Doubt feels like a nagging rasp in my throat, or like wearing a windbreaker that’s a little damp and not quite thick enough to block the wind. Doubt isn’t flashy or bold. It is a quiet hum, a fly in an otherwise tranquil room.Read More
Today the moon has ripened into fullness. It's the second day of Passover, and what my spiritual tradition of origin calls Holy Saturday. I write to you from a small retreat center in Lacey where my faith community sets up camp from Wednesday of Holy Week until Easter Sunday for the ancient 72 rite of the Triduum. Considered one continuous liturgy, I am learning that the early Christians gathered at this time in community to re-enact the rite of unity and belonging--baptism--and initiate new members into their circle, a subversive family of equals imagining and imperfectly living into a new non-violent non-hierarchical way of being that honored the One-ness and beauty of all things.
One of my women-priest mentors, Kathleen, was sharing with us last night that the earliest Christian baptismal fonts were called "womb-tombs", adorned with images of uteri (that's right, lady parts), and the equidistant cross (seen above, a cross that shows up in spiritual traditions worldwide, symbolizing the four directions, universal balance of polarities, and the tensions of all human experience and struggle--NOT, contrary to contemporary imagery of this season, the cross of Jesus' execution). This whole season and ritual was deeply embodied, feminine, sensual, and "fecund" as my other mentor, Diane, likes to describe it.
Not the kind of Easter story you know? Not the cross of deliverance from sin? I know. It's a new story I too am learning, or re-learning as I swim back upstream to the spiritual birthplace of my ancestry. I don't have all the pieces yet (so enter kindly with me into these new lands) but it's terribly intriguing and reviving to the part of me that has loved the ritual and mystery of Christian stories and mysticism but has been severely turned off and traumatized by the rigidity and dogma. I've come to realize that Jesus didn't die for my sins (because I didn't need him to because I am good and so are you because God/dess breathed us into being and called us GOOD).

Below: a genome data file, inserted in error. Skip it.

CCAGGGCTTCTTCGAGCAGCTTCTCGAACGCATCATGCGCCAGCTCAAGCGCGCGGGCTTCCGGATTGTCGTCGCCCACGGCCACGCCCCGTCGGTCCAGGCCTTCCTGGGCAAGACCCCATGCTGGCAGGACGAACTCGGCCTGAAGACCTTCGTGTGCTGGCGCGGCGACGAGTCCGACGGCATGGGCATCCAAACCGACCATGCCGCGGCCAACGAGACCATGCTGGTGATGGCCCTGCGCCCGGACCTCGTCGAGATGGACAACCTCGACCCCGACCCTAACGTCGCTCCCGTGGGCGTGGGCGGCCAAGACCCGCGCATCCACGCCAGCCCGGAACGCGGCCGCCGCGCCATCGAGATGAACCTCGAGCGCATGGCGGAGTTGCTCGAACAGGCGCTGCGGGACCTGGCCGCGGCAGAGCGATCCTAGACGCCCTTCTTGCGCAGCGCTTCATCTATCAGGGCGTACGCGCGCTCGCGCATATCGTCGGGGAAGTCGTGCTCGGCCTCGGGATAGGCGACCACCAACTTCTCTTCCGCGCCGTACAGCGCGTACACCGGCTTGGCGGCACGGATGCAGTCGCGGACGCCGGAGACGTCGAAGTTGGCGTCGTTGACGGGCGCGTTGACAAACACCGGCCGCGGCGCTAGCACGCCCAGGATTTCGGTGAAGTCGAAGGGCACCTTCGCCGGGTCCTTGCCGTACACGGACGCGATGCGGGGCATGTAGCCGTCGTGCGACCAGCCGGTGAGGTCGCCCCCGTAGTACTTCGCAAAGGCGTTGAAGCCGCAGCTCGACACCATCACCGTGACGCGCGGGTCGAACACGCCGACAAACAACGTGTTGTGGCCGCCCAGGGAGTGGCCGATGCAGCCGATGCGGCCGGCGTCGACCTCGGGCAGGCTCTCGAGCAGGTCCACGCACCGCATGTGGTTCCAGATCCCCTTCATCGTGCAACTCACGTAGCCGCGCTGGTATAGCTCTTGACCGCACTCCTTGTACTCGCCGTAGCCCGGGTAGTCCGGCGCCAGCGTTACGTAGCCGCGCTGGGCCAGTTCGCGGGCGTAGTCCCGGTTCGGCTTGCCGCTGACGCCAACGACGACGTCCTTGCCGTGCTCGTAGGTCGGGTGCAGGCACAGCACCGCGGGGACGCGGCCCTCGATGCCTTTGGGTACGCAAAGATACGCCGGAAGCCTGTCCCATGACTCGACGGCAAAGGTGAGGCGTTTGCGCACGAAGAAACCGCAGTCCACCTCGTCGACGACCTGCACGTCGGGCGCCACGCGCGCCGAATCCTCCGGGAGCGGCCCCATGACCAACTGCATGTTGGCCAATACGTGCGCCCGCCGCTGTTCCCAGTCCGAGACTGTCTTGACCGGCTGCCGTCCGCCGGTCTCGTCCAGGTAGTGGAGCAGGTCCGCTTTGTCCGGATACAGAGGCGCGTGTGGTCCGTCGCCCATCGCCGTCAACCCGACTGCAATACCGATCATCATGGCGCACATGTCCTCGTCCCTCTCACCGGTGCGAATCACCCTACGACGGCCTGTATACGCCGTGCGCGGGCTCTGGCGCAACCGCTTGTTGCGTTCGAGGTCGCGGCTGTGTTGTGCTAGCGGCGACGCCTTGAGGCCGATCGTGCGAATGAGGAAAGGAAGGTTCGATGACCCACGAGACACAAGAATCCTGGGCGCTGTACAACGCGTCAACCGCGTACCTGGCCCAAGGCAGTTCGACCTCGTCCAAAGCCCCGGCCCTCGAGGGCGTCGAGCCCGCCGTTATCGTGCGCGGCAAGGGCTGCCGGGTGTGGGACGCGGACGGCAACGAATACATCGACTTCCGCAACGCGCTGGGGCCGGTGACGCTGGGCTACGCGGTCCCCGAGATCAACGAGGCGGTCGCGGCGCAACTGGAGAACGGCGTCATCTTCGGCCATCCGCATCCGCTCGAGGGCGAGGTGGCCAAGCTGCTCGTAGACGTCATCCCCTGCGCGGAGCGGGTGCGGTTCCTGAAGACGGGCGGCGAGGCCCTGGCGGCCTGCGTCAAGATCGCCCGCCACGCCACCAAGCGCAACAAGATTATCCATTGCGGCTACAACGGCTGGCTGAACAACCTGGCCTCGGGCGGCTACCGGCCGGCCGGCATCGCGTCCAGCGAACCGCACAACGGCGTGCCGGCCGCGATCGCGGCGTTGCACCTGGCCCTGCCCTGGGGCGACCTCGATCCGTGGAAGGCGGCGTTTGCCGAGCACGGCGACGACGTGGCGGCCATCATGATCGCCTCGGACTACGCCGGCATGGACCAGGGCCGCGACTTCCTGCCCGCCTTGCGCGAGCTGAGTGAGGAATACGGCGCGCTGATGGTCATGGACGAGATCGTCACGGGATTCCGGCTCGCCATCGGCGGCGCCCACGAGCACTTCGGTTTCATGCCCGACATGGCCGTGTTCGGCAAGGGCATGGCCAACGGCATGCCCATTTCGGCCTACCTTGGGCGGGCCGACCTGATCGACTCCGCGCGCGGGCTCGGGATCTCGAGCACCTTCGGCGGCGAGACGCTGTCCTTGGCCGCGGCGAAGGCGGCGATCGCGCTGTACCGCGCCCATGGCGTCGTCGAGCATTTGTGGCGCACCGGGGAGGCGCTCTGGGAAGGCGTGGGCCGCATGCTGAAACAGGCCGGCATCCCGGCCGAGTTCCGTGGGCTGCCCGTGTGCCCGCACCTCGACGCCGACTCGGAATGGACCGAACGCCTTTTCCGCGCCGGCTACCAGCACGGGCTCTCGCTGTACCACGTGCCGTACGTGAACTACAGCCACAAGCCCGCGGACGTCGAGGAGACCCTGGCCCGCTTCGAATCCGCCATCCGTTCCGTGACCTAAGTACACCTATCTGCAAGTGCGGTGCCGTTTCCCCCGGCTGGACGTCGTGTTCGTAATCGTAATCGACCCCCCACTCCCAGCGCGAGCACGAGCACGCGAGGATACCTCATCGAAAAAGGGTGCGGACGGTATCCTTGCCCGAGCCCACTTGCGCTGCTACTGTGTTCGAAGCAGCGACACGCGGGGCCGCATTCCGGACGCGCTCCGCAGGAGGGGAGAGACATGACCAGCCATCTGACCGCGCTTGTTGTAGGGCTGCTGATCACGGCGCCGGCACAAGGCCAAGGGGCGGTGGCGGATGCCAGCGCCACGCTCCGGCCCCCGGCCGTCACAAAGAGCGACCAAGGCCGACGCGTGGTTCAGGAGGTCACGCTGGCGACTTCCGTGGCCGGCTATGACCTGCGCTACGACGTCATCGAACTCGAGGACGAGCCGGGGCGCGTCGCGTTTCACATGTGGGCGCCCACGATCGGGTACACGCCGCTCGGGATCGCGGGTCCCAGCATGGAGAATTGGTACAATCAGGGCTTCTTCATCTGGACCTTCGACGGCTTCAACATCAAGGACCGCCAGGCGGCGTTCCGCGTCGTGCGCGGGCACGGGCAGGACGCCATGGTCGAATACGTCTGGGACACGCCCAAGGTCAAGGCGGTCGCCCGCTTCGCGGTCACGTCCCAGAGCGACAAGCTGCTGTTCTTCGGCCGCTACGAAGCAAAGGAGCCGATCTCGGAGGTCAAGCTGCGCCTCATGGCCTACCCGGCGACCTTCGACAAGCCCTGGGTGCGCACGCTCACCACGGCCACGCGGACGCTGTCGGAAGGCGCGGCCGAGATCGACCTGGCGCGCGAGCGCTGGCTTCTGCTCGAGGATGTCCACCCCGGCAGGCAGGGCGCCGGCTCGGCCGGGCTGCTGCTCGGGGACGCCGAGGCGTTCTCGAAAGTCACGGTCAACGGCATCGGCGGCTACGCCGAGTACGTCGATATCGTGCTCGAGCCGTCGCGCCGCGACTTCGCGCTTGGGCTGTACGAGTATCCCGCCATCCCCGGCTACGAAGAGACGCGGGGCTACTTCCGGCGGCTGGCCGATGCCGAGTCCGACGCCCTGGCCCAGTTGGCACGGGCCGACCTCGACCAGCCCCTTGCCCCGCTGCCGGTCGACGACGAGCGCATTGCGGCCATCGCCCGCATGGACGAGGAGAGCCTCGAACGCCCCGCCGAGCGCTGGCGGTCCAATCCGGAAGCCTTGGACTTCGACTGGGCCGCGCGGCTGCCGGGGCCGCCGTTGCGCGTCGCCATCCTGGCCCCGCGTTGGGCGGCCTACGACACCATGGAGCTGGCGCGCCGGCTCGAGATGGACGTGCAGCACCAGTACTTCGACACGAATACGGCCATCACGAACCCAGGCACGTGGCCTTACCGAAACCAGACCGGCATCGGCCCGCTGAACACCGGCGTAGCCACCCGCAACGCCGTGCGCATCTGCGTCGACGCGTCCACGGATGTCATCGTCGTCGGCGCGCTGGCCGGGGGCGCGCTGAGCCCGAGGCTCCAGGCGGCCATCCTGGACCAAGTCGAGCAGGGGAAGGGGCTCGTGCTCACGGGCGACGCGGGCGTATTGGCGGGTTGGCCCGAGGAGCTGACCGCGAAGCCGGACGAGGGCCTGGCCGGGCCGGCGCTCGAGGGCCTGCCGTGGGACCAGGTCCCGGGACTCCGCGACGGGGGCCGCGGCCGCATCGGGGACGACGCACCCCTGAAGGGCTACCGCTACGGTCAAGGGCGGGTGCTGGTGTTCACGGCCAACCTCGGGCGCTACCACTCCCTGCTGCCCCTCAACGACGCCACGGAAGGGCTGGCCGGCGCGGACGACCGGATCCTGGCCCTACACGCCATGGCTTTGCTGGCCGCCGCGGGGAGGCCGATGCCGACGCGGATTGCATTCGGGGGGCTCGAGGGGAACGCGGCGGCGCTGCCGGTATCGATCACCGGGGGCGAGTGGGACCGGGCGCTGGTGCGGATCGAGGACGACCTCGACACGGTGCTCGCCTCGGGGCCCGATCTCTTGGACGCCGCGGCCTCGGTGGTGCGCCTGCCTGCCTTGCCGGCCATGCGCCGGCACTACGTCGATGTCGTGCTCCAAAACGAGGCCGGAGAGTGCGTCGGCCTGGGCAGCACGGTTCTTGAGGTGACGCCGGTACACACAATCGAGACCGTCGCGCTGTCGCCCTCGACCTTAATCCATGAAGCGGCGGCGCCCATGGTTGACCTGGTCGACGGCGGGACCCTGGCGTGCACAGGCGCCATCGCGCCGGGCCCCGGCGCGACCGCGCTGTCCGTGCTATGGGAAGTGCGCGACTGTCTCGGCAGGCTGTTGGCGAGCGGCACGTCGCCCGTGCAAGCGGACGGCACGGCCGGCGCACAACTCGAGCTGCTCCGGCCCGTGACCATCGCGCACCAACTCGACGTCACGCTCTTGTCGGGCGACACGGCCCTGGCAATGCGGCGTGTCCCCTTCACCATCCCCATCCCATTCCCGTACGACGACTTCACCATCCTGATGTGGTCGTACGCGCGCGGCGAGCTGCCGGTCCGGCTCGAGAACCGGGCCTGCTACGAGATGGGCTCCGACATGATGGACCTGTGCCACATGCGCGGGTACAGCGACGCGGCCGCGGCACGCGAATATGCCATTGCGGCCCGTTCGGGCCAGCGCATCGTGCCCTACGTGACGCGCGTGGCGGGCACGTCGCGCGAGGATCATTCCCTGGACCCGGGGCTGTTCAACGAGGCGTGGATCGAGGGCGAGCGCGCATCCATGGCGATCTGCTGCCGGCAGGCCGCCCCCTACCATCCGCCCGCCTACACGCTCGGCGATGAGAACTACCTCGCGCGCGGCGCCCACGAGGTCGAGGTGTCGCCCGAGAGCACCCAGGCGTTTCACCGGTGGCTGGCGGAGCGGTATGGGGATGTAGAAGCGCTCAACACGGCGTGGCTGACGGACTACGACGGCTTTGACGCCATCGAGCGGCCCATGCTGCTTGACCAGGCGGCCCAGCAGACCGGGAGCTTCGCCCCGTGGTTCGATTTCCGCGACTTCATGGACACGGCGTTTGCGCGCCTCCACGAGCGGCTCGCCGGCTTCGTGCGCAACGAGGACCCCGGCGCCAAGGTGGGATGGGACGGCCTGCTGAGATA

But he did die, my ancestors' stories say. And yet somehow, in the wake of his death, the terrified community of his closest friends realized something about the Christ's ever-presence in the Unity of all things that freed them from paralyzing fear and breathed back into them life and hope and care for each other and their neighbor and the poor and the exile, even under the violently oppressive hand of Empire. Easter-as-rememberance-and-baptism-into-Unity...that I can get behind, and it feels very alive for me as I've kept vigil these past two nights beside the Easter fire and under the ripening moon. (To be clear, I'm also not just making this up as "feel good" revisionism. This is actual original theology of Easter and the Cross. Ask the Eastern Orthodox, or read Saving Paradise, my newest book on the summer break reading list). Here, amidst moonlight and candlelight, I also happen to be on my bleed--and I can see and sense the Goddess as well as my ancestors as we move through something ancient speaking to something present and unfolding into a future that is still being born...
Re-experiencing Jesus as one of my ancestors has been profound, transformative and healing. (You can read more about here, if you didn't read my blog post from last summer). The journey with Jesus at this Easter time is the hero's journey into the underworld and back again, the mother's watching and waiting while life stirs in her hidden darkness. It plunges us into the depth of human struggle, the polarity of joy and grief, the deep grounding of roots that allows shoots to push out of the dirt, the paradoxical union of life and death. Even if you're not a Jesus person (and I TOTALLY get it if you're not!) I invite you to come with me, in your own way, under this ripened moon into the deep--perhaps with one of these brief grounding meditations and few minutes of quiet contemplation with the following questions:
What is your spiritual ancestry? What gifts has it given you? What wounds or struggles? When you get quiet and ask your Inner Wisdom what is the next step on your spiritual path, what do you hear, sense, see feel or know? What tensions are you dwelling in? What is there to go deeper into, face, properly feel, grieve, clear, or allow to die in order that you might see more clearly the goodness that is you and our wide wondrous world?
In Ripening and Renewal,